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Show You Care — Neuter Your Cat

The hordes of homeless and feral cats everywhere are growing by leaps and bounds, and finally people are beginning to wake up to the necessity of neutering their cats.

Population Explosion

Because cats can reproduce several times a year, and kittens mature quickly, just 2 feral cats (the wild offspring of domestic cats) can quickly become 2,000. In fact, the feline reproduction statistics are staggering. 2 uncontrolled breeding cats produce: 2 litters a year, at a survival rate of 2.8 kittens per litter. Continued breeding will produce 12 cats the first year, 66 cats the second year, 2,201 cats in the third year, 3,822 cats in the fourth year, 12,680 cats in the fifth year, and on and on . . .

Unaltered Cats Spread Disease

Many of these feral cats are actually unaltered pet cats (or their offspring) that were released by owners who could no longer care for them. A colony of feral cats can spread diseases among pet cats and dogs in the area.

Even when these cats are fairly healthy, they are usually infested with fleas. Hungry cats will raid trash cans, and playful kittens will destroy shrubbery and soil lawn furniture.

Noise Pollution From Cats In Heat

When female cats are in heat, the colony can keep neighbors awake all night with their fighting and howling

Spaying and neutering cats provides several important benefits in addition to reducing the number of unwanted cats. If you have an un-neutered female cat at home, the sound of her mewling pitifully at the door will soon be joined by the yowling and shrieking of every tomcat in the neighborhood.Both indoor and outdoor tomcats will try to mark everything in sight with their odorous spray.

Reproductive Cancers In Unaltered Cats

Certain types of cancer are much more common in unaltered cats. These cancers of the reproductive organs are very rare in cats that are altered prior to 1 year of age. Unaltered cats can also develop a number of reproductive diseases that are contagious.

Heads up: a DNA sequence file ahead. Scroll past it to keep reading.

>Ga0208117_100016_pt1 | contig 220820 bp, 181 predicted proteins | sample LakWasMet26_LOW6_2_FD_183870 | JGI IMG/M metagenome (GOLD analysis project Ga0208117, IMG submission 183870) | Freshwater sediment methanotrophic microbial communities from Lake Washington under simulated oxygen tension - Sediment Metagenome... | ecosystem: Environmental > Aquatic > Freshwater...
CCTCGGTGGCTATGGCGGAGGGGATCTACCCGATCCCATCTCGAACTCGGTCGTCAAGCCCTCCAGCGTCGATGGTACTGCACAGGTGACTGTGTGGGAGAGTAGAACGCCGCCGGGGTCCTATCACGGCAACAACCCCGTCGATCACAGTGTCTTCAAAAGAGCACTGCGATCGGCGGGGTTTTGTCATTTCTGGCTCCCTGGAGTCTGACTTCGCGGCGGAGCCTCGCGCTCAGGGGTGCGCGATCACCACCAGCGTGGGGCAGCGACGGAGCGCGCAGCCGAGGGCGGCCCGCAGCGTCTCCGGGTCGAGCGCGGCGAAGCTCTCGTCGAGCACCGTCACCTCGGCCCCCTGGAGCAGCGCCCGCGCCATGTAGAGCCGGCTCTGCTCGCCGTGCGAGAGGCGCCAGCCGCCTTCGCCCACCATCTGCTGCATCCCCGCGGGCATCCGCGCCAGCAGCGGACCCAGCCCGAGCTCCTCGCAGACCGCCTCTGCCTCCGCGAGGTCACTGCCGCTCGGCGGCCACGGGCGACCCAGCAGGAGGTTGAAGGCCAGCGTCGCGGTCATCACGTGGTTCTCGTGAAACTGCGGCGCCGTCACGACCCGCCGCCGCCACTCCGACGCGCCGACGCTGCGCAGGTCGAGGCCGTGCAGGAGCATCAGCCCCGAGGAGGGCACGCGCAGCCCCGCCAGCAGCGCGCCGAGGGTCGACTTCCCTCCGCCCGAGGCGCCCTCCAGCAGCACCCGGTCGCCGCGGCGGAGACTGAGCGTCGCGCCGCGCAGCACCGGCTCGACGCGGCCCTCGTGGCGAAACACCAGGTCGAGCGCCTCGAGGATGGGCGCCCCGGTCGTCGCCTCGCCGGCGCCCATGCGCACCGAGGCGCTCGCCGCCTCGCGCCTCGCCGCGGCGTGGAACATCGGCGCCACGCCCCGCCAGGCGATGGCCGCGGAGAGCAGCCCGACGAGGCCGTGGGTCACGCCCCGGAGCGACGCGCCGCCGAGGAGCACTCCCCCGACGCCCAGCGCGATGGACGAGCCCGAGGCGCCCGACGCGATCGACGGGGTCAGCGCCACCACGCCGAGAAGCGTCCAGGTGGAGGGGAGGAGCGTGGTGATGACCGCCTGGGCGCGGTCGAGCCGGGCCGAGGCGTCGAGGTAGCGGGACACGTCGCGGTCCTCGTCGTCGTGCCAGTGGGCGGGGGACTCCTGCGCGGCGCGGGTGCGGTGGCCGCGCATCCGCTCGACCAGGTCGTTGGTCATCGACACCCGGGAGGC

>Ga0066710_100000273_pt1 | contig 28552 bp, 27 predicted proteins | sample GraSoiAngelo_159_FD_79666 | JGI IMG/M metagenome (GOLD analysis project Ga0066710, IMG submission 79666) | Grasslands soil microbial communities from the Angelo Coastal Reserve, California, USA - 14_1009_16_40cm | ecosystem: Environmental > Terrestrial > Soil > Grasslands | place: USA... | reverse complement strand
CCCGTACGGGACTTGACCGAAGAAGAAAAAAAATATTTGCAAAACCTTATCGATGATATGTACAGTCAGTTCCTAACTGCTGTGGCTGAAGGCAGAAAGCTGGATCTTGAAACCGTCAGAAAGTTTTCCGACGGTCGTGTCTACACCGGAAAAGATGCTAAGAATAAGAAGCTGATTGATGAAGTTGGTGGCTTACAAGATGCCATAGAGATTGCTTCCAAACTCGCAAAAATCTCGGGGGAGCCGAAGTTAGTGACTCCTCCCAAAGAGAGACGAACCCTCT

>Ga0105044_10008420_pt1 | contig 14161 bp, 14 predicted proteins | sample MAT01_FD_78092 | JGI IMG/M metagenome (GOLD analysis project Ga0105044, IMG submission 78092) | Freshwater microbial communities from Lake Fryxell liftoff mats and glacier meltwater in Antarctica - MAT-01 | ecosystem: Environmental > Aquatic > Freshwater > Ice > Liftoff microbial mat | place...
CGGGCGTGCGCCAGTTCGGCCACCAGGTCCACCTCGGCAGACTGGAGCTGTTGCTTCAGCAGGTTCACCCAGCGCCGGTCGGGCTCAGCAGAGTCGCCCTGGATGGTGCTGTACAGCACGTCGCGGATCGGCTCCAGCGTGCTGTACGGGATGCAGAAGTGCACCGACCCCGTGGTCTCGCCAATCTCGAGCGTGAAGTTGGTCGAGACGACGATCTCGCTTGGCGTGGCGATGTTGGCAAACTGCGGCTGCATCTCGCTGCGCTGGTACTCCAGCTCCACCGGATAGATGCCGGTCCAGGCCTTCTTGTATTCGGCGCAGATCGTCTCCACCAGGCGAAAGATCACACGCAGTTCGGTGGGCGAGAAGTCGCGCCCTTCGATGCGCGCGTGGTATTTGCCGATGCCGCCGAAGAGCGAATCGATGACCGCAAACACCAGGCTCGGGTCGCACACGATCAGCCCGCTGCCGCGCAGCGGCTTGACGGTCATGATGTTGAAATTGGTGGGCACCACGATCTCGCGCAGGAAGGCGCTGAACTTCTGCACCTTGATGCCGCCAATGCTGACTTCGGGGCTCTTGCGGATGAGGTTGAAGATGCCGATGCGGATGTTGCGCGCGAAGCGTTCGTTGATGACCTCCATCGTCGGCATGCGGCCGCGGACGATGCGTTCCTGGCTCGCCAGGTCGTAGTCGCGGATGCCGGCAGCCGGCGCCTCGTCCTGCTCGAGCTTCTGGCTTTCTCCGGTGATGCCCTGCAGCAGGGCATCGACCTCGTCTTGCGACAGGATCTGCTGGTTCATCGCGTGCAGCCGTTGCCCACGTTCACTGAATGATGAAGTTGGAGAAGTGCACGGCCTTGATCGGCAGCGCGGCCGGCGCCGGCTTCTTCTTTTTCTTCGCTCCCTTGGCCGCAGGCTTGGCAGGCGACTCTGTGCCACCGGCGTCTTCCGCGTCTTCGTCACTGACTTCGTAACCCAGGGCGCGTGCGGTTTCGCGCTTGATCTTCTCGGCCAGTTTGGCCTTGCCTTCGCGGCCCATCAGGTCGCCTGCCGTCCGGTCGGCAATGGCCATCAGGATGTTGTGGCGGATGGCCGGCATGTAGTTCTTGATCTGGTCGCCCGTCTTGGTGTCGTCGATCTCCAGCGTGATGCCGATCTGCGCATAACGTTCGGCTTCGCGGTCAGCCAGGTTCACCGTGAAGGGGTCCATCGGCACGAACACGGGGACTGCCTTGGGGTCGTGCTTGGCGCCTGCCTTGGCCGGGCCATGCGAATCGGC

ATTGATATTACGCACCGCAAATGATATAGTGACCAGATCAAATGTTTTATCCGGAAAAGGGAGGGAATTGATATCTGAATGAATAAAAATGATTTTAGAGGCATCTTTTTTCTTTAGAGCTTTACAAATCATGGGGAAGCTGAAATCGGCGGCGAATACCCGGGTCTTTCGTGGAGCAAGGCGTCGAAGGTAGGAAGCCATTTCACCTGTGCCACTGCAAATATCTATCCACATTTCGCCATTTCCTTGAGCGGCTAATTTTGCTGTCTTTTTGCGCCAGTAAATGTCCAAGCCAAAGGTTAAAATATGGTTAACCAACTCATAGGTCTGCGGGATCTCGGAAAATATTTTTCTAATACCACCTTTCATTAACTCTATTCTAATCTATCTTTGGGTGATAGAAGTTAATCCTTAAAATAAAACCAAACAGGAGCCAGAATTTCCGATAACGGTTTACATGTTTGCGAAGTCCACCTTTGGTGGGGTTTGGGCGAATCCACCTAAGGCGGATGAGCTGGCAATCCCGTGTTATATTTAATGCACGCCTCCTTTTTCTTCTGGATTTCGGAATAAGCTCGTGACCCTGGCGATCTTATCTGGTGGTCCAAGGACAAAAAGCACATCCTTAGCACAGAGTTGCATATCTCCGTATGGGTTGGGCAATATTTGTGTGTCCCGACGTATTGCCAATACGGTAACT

Help Make Every Cat A Wanted Cat

Kittens can be altered at quite a young age. Some humane societies routinely alter kittens at 8 weeks. While some veterinarians feel that it is better to wait until kittens are 5 or 6 months, that is often simply not a option. Certainly for feral kittens who are trapped for altering, then released back into their colonies, or for those who share a home with other unaltered cats, neutering at the earliest opportunity is critical.

Most cats heal well and without incident after being neutered. However, a cat can contract an infection in the incision. Check your cat daily to be sure the incision area has not turned red and puffy. If you notice your cat licking or chewing at the stitches, your vet may suggest a surgery collar to keep the stitches out of reach until the incision is healed. While male cats can be active and bouncy without injuring themselves after neutering, female cats should be confined indoors for a few days after the surgery.

Feline “Zero Population Growth”

Unless you’re a cat breeder, your cat almost certainly would be better off neutered. The typical cost of neutering a cat is about $125 for a female and $65 for a male. If the cost is too much for you to afford, many communities have special funds available for neutering cats. Your humane society or veterinarian can give you more information.

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